We’re in our second day of unveiling the nominees for the Plugged In Movie Awards, and we’ve hit one of my favorite categories: Best Movie for Teens. The name’s a bit misleading, because lots of other folks can enjoy these movies besides teens, of course. But by default, these tend to be where the big, four-quadrant blockbusters land: The superhero movies, the sci-fi spectaculars, the movies that make enough money to wipe out the national debt. (Well, admittedly, none of them actually come close to wiping out the national debt, but you get the idea.)
Remember, we’re looking for your opinions, too. Pick your favorite among our nominees or, if you think we whiffed on one, choose your own. Let us know your own favorites down below, on our Facebook page or on Twitter, if you’re so inclined. You’ll have until Feb. 21 to vote. Winners will be announced March 2.
Dunkirk: Director Christopher Nolan’s time-shifting actioner takes viewers into perhaps World War II’s darkest moment: Nazi Germany seems unstoppable and the British army, the Continent’s last best hope to combat Hitler’s ambitions, is pinned against the sea. Yes, that’s right, England’s entire army—300,000 men—is trapped on the beaches near Dunkirk, France, and it’ll take a miracle to even save a tenth of them. What happens next has been spoiled by history, of course, but it’s no less riveting or inspiring. Weaving three separate narratives together from land, sea and air, Nolan crafts what some have called one of the greatest war movies ever made. Language can be an issue in spots, and Dunkirk certainly doesn’t soft-pedal the wartime peril. Indeed, augmented by Hans Zimmer’s driving score, viewers can practically feel the bullets fly. But for all that felt tension, The Oscar-nominated Dunkirk is inspiring, surprisingly restrained and, at times, even beautiful.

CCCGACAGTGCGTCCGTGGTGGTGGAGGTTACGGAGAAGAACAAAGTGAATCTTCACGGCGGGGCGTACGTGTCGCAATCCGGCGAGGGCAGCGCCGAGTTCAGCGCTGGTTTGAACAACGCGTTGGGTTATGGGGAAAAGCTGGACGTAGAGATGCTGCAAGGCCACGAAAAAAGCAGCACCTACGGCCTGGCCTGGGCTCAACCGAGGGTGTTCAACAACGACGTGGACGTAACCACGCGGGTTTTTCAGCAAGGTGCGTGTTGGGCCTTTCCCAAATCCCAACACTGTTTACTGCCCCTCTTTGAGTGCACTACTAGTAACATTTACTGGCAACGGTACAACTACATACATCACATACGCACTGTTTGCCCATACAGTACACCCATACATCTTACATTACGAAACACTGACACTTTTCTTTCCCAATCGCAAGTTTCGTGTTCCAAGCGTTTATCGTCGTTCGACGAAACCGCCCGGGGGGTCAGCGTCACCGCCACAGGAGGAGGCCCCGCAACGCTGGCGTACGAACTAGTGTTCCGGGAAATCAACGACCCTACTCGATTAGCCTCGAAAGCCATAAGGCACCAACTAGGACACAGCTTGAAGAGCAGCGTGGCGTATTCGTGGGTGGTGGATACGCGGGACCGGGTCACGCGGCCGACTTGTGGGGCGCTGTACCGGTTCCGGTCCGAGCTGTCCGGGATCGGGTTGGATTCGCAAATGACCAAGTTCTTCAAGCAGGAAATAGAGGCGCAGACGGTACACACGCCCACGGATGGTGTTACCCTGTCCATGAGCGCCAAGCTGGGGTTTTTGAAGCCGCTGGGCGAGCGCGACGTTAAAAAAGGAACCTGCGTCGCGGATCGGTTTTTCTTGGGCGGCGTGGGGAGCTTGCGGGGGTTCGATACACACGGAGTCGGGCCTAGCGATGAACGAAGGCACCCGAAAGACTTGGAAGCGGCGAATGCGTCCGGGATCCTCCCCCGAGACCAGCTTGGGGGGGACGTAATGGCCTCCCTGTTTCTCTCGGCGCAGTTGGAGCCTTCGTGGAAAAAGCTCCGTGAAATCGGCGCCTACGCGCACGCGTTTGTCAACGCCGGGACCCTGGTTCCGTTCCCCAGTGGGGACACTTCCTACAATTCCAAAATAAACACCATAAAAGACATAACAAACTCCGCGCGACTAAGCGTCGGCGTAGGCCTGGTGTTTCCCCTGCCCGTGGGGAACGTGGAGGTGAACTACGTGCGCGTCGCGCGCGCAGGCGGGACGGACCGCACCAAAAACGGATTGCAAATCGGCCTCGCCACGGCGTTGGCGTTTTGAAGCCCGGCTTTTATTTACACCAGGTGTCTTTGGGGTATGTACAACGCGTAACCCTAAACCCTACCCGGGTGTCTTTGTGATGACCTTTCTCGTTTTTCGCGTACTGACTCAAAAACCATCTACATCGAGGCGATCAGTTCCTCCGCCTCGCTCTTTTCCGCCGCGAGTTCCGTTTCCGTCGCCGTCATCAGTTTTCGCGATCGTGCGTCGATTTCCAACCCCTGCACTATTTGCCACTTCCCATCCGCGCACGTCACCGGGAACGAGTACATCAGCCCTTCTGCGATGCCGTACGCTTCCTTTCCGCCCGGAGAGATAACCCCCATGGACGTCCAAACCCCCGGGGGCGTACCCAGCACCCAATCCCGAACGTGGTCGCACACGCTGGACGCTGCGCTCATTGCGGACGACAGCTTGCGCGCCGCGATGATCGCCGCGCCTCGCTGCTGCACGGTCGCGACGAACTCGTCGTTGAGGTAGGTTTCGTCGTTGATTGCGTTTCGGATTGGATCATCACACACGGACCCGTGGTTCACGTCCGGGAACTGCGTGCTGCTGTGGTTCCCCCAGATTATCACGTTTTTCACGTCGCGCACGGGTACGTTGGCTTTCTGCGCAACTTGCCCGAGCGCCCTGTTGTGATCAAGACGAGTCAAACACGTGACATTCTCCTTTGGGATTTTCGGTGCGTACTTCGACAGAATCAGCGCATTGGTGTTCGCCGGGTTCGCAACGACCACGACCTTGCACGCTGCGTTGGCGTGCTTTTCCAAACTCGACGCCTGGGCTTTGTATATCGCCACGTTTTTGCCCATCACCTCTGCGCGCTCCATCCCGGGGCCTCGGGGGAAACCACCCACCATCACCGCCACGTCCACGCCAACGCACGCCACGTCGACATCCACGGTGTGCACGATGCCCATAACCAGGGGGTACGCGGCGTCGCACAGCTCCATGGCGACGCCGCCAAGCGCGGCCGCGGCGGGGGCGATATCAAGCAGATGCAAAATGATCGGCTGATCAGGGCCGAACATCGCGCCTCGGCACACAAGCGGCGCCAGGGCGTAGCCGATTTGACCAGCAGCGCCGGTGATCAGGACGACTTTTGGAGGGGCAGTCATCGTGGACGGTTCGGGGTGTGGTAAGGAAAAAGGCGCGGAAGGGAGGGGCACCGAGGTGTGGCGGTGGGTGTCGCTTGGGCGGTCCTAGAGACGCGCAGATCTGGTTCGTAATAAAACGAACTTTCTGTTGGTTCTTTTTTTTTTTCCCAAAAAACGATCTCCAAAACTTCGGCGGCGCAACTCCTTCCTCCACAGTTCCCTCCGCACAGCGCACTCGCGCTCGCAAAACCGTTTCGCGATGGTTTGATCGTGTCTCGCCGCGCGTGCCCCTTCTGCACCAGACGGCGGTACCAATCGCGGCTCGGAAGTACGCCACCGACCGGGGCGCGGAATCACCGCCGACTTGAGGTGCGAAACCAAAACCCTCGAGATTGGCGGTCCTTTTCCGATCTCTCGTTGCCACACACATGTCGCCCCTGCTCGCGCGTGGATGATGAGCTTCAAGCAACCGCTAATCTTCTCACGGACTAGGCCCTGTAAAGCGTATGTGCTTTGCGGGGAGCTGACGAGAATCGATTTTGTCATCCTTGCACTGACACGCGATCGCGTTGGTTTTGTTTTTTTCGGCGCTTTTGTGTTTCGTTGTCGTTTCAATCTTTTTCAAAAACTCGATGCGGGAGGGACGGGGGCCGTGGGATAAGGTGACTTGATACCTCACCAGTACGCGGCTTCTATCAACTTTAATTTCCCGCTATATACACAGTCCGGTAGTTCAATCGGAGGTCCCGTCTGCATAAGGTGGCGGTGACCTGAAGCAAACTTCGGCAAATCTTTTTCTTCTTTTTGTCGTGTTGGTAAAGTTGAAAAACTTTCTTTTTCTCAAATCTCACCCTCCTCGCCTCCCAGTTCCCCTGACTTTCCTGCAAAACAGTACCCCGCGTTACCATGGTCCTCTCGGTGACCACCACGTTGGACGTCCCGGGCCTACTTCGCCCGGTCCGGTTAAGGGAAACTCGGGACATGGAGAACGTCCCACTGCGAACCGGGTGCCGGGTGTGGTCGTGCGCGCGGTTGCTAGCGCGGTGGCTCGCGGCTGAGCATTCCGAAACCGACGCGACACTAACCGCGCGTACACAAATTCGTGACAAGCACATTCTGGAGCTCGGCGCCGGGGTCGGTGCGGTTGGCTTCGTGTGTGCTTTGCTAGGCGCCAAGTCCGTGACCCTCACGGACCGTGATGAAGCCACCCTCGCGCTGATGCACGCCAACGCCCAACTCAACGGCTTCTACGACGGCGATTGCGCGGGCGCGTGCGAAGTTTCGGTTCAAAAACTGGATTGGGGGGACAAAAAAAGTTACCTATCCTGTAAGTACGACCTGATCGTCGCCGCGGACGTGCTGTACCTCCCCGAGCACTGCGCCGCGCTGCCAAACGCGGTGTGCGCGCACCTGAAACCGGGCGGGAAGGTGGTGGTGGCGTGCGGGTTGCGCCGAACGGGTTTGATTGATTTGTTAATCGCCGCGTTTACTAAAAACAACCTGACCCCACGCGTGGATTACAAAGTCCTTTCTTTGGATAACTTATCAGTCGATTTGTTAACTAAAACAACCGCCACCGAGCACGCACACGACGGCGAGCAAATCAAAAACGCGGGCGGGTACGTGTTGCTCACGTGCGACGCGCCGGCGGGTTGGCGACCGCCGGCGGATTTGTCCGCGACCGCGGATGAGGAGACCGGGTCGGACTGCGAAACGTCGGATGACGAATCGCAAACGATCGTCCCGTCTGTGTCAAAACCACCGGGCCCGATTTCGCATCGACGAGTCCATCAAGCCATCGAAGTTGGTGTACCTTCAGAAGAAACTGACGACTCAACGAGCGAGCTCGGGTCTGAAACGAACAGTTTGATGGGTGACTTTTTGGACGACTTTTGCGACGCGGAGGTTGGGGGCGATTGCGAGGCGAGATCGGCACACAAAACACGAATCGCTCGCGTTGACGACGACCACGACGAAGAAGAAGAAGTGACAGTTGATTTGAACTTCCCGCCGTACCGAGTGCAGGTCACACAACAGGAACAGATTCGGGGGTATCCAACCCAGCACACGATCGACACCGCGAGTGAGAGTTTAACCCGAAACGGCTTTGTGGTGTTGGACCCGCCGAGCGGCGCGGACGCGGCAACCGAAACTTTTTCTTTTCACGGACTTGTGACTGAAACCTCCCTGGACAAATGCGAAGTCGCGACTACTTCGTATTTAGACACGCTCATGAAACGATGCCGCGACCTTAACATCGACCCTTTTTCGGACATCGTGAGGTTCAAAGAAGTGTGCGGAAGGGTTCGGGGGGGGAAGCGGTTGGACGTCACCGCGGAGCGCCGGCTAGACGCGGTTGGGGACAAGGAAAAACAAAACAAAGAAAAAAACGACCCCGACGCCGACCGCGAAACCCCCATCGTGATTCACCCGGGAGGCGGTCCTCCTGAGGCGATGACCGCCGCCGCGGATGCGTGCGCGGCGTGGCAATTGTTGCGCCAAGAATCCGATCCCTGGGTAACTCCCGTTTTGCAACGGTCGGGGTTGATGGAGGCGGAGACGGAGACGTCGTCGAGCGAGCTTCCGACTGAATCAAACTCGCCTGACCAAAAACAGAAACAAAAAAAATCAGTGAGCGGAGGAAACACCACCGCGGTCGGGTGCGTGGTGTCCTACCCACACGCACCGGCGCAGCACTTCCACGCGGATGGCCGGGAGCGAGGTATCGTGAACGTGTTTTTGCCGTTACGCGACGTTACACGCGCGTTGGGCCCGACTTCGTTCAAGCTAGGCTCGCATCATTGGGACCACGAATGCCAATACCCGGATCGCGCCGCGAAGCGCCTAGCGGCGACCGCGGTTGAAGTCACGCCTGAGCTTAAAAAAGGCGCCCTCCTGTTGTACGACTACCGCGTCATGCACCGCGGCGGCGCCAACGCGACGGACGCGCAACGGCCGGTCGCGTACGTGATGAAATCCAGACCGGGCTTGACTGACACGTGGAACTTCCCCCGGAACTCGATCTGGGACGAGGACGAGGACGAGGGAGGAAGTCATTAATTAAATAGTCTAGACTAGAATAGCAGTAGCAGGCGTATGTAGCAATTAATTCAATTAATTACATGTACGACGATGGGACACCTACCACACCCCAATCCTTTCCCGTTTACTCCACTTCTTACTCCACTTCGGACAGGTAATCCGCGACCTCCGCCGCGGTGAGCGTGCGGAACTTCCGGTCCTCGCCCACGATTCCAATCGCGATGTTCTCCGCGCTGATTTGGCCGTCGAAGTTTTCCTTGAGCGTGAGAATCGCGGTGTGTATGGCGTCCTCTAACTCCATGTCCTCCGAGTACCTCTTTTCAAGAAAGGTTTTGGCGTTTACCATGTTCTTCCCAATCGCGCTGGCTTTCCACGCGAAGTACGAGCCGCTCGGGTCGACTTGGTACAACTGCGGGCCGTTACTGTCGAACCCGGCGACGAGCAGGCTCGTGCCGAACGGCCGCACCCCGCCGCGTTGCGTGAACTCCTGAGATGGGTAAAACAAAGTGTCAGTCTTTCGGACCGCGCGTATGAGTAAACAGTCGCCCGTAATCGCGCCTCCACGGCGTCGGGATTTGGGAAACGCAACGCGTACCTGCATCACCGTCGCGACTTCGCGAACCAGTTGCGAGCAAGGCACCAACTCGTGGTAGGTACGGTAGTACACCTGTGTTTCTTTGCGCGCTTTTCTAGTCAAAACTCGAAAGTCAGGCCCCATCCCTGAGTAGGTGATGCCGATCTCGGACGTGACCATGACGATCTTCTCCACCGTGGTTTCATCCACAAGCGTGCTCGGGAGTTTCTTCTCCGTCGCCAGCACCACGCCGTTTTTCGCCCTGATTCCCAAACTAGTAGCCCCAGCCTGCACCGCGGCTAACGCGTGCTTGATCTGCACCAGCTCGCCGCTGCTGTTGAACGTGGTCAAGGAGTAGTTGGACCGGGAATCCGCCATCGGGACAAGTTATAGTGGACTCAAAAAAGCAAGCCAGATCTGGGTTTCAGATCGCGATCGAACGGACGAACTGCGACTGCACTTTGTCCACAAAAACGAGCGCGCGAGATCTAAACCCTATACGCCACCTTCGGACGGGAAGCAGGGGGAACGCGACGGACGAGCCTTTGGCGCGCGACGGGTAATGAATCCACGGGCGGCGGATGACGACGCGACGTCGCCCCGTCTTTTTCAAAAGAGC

The Greatest Showman: This film tells the story of P.T. Barnum, an impoverished man who rose to fame through a whole lot of tenacity and creativity. He brought together some of society’s most shunned, least-likely success stories to create what would become what he modestly called “the greatest show on earth.” Sure, the real P.T. Barnum might not have been as warm and cuddly as the movie suggests. But if we accept this toe-tapping, tear-jerking musical for what it is, we learn some pretty great lessons: that hard work and creativity pay off: that we’re stronger together than we ever could be alone: and that we should never, ever write people off just because they might look a little different. That’s a great lesson, and a biblical one, too. It reminds us that God made us all different, and that He made us all for a purpose. And when we tap into our gifts and talents and even oddities within us and turn them toward a greater, purer purpose—in the case of this movie, making people happy—we get closer to being the people that God always intended us to be.